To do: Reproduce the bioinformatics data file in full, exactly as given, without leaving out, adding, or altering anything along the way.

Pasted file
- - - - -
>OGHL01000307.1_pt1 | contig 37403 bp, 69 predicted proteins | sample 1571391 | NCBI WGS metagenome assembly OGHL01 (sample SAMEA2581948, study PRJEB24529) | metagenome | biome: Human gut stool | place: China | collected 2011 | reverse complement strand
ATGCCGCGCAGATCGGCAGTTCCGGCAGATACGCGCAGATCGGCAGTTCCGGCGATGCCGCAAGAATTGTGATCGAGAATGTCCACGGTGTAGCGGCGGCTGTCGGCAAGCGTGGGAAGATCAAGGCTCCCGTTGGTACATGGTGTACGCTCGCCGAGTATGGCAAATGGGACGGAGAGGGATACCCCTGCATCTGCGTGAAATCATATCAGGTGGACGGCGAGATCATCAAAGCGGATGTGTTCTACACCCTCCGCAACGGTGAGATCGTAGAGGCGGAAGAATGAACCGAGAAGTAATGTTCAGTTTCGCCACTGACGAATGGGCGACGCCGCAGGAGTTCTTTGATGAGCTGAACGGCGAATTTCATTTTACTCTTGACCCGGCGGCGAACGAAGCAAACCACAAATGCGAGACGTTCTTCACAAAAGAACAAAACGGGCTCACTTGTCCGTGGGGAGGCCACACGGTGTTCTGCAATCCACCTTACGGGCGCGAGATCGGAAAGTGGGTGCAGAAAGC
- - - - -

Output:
>OGHL01000307.1_pt1 | contig 37403 bp, 69 predicted proteins | sample 1571391 | NCBI WGS metagenome assembly OGHL01 (sample SAMEA2581948, study PRJEB24529) | metagenome | biome: Human gut stool | place: China | collected 2011 | reverse complement strand
ATGCCGCGCAGATCGGCAGTTCCGGCAGATACGCGCAGATCGGCAGTTCCGGCGATGCCGCAAGAATTGTGATCGAGAATGTCCACGGTGTAGCGGCGGCTGTCGGCAAGCGTGGGAAGATCAAGGCTCCCGTTGGTACATGGTGTACGCTCGCCGAGTATGGCAAATGGGACGGAGAGGGATACCCCTGCATCTGCGTGAAATCATATCAGGTGGACGGCGAGATCATCAAAGCGGATGTGTTCTACACCCTCCGCAACGGTGAGATCGTAGAGGCGGAAGAATGAACCGAGAAGTAATGTTCAGTTTCGCCACTGACGAATGGGCGACGCCGCAGGAGTTCTTTGATGAGCTGAACGGCGAATTTCATTTTACTCTTGACCCGGCGGCGAACGAAGCAAACCACAAATGCGAGACGTTCTTCACAAAAGAACAAAACGGGCTCACTTGTCCGTGGGGAGGCCACACGGTGTTCTGCAATCCACCTTACGGGCGCGAGATCGGAAAGTGGGTGCAGAAAGC